Robert G. Kaiser is a former Managing Editor and Associate Editor at The Washington Post. His most recent book is Act of Congress: How America’s Essential Institution Works, and How It Doesn’t. (November 2016)
The Cynic: The Political Education of Mitch McConnell
by Alec MacGillis
That Mitch McConnell became a prominent public figure because of his battles against limits on campaign spending is entirely apt. His career spans the era in which money has become the dominant force in our elections, and this suits him fine.
Fatal Politics: The Nixon Tapes, the Vietnam War, and the Casualties of Reelection
by Ken Hughes
Thanks to his gross abuses of presidential power symbolized by the Watergate scandal and to his own decision to record the details of his presidency on tape, Nixon seems destined to remain an object of fascination, amazement, scorn, and disgust for as long as historians pay attention to the American presidency. When the subject matter is their foreign policy, Nixon’s sidekick, Henry A. Kissinger, will be right there beside him.
The Georgetown Set: Friends and Rivals in Cold War Washington
by Gregg Herken
Here is an example of how things once worked in Washington. On July 30, 1958, Joseph Alsop, a leading pundit of the day whose column appeared in The Washington Post and the New York Herald Tribune, published an alarming commentary on the missile “gap” he said was about to open …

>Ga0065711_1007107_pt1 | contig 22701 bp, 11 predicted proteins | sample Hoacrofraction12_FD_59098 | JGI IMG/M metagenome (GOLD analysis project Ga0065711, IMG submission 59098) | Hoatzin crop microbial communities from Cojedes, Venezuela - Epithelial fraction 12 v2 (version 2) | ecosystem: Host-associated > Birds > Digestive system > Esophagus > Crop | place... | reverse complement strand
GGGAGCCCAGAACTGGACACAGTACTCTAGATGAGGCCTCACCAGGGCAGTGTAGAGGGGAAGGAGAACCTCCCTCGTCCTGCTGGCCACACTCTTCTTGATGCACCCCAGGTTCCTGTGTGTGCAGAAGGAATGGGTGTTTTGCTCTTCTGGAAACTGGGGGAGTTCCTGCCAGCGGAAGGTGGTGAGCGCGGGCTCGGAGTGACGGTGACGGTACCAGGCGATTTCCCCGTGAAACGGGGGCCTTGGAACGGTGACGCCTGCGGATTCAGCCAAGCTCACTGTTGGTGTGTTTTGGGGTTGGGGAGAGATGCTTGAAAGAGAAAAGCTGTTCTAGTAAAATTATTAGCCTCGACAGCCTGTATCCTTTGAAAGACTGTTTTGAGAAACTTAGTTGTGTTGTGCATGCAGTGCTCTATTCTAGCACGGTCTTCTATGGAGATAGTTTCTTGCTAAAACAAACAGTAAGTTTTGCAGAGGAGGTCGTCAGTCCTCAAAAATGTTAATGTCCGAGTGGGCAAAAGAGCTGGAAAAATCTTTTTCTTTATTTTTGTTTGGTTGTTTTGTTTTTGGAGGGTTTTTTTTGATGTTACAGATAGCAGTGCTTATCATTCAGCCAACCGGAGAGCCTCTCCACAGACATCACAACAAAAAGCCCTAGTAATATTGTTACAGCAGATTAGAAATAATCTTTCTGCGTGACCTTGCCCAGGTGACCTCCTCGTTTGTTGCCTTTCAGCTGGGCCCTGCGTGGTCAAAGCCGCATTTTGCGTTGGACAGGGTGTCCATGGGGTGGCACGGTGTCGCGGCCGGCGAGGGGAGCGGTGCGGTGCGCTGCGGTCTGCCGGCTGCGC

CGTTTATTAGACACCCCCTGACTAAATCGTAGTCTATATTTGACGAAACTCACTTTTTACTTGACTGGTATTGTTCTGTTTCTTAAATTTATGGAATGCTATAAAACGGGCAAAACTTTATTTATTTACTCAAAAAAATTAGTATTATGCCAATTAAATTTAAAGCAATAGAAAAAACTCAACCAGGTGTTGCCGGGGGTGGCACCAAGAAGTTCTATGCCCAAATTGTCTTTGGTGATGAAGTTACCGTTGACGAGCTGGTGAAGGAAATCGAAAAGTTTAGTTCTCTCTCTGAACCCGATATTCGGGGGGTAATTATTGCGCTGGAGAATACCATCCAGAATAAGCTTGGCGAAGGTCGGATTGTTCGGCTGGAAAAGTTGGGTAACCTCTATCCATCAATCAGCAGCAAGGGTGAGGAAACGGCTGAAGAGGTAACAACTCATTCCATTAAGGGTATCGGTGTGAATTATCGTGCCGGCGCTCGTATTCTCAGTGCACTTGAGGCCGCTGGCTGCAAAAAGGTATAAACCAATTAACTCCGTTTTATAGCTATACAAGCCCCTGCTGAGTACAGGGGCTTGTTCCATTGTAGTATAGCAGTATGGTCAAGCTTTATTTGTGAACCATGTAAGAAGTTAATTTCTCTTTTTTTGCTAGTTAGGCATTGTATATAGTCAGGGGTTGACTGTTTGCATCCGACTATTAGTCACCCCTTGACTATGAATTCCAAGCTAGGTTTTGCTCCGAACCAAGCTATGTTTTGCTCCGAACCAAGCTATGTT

The Invisible Bridge: The Fall of Nixon and the Rise of Reagan
by Rick Perlstein
The Nixon Defense: What He Knew and When He Knew It
by John W. Dean
“We are living under the reign of government gone amuck,” the keynote speaker proclaimed: At every station in this society…government is feared and distrusted…. It is the Democrat Party…which has built the federal bureaucracy ever larger and larger and directed the agents of that bureaucracy to penetrate ever deeper and …
“The other day,” Reagan confessed at an informal news conference, “I had in my possession a kind of scholarly-type magazine—I can’t give you the name of it,…one of those where there are a whole series of essays in the magazine on various national and international topics….” Our presidents are rarely …